Inverse similarity and reliable negative samples for drug side-effect prediction.

BMC Bioinformatics 2019 Feb 4;19(Suppl 13):554. Epub 2019 Feb 4.

Advanced Analytics Institute, FEIT, University of Technology Sydney, 15 Broadway, Ultimo, NSW 2007, Australia.

Background: In silico prediction of potential drug side-effects is of crucial importance for drug development, since wet experimental identification of drug side-effects is expensive and time-consuming. Existing computational methods mainly focus on leveraging validated drug side-effect relations for the prediction. The performance is severely impeded by the lack of reliable negative training data. Read More

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https://bmcbioinformatics.biomedcentral.com/articles/10.1186
Publisher Site
http://dx.doi.org/10.1186/s12859-018-2563-xDOI Listing
February 2019
1 Read

ENVirT: inference of ecological characteristics of viruses from metagenomic data.

BMC Bioinformatics 2019 Feb 4;19(Suppl 13):377. Epub 2019 Feb 4.

Optimisation and Pattern Recognition Research Group, Department of Mechanical Engineering, Melbourne School of Engineering, The University of Melbourne, Parkville, VIC 3010, Australia.

Background: Estimating the parameters that describe the ecology of viruses,particularly those that are novel, can be made possible using metagenomic approaches. However, the best-performing existing methods require databases to first estimate an average genome length of a viral community before being able to estimate other parameters, such as viral richness. Although this approach has been widely used, it can adversely skew results since the majority of viruses are yet to be catalogued in databases. Read More

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http://dx.doi.org/10.1186/s12859-018-2398-5DOI Listing
February 2019

Latent network-based representations for large-scale gene expression data analysis.

BMC Bioinformatics 2019 Feb 4;19(Suppl 13):466. Epub 2019 Feb 4.

University of Lille, 42, rue Paul Duez, Lille, 59000, France.

Background: With the recent advancements in high-throughput experimental procedures, biologists are gathering huge quantities of data. A main priority in bioinformatics and computational biology is to provide system level analytical tools capable of meeting an ever-growing production of high-throughput biological data while taking into account its biological context. In gene expression data analysis, genes have widely been considered as independent components. Read More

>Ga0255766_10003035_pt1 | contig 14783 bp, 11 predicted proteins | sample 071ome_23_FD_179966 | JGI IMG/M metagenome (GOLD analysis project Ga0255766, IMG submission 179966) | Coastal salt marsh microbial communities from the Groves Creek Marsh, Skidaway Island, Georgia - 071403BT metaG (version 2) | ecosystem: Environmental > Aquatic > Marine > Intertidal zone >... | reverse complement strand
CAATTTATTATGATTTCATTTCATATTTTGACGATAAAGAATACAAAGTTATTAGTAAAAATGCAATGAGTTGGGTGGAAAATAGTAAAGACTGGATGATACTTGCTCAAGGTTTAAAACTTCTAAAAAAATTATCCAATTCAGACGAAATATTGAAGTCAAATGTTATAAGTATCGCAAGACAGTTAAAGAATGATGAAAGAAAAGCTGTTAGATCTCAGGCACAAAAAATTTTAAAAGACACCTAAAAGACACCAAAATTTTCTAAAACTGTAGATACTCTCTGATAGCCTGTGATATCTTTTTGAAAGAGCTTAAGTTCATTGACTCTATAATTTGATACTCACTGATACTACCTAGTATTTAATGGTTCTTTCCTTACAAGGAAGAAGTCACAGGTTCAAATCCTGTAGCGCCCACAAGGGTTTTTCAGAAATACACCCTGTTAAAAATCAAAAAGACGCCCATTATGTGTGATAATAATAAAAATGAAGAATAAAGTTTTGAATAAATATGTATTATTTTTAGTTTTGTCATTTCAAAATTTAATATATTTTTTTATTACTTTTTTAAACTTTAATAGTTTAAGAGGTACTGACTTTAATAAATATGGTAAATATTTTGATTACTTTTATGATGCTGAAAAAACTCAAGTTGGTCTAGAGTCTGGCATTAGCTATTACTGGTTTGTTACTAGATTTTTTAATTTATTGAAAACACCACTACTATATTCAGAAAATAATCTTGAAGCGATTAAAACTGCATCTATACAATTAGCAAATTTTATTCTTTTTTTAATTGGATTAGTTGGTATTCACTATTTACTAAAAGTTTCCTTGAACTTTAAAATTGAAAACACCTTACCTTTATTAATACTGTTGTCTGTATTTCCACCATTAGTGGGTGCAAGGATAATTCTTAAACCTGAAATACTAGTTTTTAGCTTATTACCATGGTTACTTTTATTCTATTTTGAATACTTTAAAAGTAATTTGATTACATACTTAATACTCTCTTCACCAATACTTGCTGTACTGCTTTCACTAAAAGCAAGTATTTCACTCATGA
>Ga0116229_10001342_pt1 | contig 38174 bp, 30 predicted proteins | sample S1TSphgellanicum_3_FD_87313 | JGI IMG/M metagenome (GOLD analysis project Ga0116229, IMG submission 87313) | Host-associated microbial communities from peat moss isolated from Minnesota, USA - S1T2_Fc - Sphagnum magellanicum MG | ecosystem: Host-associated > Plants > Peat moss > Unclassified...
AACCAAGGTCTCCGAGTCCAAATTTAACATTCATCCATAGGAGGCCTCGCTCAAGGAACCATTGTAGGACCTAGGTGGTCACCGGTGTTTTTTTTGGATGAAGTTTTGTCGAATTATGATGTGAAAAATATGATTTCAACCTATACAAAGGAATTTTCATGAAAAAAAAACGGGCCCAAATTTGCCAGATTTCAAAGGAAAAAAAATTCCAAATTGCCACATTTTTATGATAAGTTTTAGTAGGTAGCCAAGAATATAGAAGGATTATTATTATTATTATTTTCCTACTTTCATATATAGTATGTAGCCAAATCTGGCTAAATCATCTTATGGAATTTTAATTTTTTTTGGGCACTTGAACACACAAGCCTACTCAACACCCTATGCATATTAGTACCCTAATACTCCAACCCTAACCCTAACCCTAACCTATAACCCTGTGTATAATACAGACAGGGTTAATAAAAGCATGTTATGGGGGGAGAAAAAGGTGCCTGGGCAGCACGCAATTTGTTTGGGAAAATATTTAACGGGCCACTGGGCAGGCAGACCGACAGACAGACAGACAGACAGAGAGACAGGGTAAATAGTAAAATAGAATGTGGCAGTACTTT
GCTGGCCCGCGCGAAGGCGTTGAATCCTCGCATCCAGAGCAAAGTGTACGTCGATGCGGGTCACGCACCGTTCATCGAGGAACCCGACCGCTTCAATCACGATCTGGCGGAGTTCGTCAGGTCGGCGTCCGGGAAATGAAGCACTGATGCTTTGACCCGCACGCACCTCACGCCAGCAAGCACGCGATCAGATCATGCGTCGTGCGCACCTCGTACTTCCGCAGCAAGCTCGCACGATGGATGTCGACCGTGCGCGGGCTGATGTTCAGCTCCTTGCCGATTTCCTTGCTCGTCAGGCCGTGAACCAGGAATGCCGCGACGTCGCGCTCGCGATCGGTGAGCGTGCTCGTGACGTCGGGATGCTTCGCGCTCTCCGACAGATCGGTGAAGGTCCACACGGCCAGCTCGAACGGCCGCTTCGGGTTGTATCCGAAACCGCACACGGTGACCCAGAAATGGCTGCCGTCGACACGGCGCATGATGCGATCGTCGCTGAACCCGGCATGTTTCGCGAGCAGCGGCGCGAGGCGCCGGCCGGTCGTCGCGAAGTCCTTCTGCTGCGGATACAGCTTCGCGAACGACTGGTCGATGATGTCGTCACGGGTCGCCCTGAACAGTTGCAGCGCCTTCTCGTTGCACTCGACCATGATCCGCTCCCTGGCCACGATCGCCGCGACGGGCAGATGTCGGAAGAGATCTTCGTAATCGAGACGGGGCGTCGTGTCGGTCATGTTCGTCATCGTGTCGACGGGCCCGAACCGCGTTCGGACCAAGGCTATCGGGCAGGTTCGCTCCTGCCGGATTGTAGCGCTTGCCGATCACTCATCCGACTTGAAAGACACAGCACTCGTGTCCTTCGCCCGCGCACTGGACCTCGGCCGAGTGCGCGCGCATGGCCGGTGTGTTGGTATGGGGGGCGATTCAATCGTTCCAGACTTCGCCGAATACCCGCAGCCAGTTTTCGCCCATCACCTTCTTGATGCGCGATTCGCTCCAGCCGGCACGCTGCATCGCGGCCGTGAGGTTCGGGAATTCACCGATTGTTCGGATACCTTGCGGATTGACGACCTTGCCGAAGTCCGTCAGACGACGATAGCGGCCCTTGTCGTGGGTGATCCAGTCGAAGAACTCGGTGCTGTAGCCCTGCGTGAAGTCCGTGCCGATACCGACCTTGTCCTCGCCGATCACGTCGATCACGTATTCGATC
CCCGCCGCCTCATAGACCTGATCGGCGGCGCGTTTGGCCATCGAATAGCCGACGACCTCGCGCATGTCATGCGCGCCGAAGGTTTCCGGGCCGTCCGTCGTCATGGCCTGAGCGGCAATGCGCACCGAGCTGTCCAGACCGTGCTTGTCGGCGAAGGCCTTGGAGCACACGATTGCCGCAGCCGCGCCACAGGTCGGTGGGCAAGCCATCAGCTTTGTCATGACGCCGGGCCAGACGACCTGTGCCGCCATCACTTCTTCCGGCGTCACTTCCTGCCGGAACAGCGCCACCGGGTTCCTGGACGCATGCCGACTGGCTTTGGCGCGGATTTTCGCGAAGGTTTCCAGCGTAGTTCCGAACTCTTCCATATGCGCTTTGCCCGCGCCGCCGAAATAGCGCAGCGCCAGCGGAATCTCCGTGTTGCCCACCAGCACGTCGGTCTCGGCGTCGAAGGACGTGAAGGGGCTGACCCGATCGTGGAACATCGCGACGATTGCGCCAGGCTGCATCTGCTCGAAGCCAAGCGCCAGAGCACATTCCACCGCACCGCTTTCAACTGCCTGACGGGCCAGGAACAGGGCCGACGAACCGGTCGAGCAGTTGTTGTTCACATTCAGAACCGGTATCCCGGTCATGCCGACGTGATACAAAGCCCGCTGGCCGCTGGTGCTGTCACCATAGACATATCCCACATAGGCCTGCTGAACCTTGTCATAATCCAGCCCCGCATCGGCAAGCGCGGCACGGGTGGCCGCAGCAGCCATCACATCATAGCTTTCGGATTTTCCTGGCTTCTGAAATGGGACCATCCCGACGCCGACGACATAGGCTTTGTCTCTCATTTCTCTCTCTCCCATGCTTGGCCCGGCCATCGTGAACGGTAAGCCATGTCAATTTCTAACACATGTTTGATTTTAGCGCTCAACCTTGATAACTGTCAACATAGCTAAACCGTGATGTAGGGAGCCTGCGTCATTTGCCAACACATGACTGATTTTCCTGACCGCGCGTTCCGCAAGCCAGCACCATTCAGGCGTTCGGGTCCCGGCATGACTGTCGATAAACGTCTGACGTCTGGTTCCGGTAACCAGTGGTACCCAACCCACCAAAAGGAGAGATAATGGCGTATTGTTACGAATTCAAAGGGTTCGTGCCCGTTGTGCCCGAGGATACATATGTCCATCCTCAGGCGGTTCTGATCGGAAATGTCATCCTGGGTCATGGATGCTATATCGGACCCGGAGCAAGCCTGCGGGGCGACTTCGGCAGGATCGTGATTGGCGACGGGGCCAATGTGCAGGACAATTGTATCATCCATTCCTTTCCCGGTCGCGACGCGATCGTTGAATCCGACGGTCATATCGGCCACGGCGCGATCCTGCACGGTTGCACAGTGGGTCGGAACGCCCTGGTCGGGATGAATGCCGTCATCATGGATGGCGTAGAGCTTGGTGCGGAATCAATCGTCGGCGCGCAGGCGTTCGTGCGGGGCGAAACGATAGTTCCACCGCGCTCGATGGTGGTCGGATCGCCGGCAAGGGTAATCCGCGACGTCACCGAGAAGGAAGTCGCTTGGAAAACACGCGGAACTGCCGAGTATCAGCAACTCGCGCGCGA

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http://dx.doi.org/10.1186/s12859-018-2481-yDOI Listing
February 2019

Computational discovery and annotation of conserved small open reading frames in fungal genomes.

BMC Bioinformatics 2019 Feb 4;19(Suppl 13):551. Epub 2019 Feb 4.

Centre for Frontier Sciences, Faculty of Science and Technology, Universiti Kebangsaan Malaysia, UKM, 43600, Bangi, Selangor, Malaysia.

Background: Small open reading frames (smORF/sORFs) that encode short protein sequences are often overlooked during the standard gene prediction process thus leading to many sORFs being left undiscovered and/or misannotated. For many genomes, a second round of sORF targeted gene prediction can complement the existing annotation. In this study, we specifically targeted the identification of ORFs encoding for 80 amino acid residues or less from 31 fungal genomes. Read More

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http://dx.doi.org/10.1186/s12859-018-2550-2DOI Listing
February 2019

Stepwise large genome assembly approach: a case of Siberian larch (Larix sibirica Ledeb).

BMC Bioinformatics 2019 Feb 5;20(Suppl 1):37. Epub 2019 Feb 5.

Laboratory of Forest Genomics, Genome Research and Education Center, Siberian Federal University, 660036, Krasnoyarsk, Russia.

Background: De novo assembling of large genomes, such as in conifers (~ 12-30 Gbp), which also consist of ~ 80% of repetitive DNA, is a very complex and computationally intense endeavor. One of the main problems in assembling such genomes lays in computing limitations of nucleotide sequence assembly programs (DNA assemblers). As a rule, modern assemblers are usually designed to assemble genomes with a length not exceeding the length of the human genome (3. Read More

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http://dx.doi.org/10.1186/s12859-018-2570-yDOI Listing
http://www.ncbi.nlm.nih.gov/pmc/articles/PMC6362582PMC
February 2019

BioReader: a text mining tool for performing classification of biomedical literature.

BMC Bioinformatics 2019 Feb 4;19(Suppl 13):57. Epub 2019 Feb 4.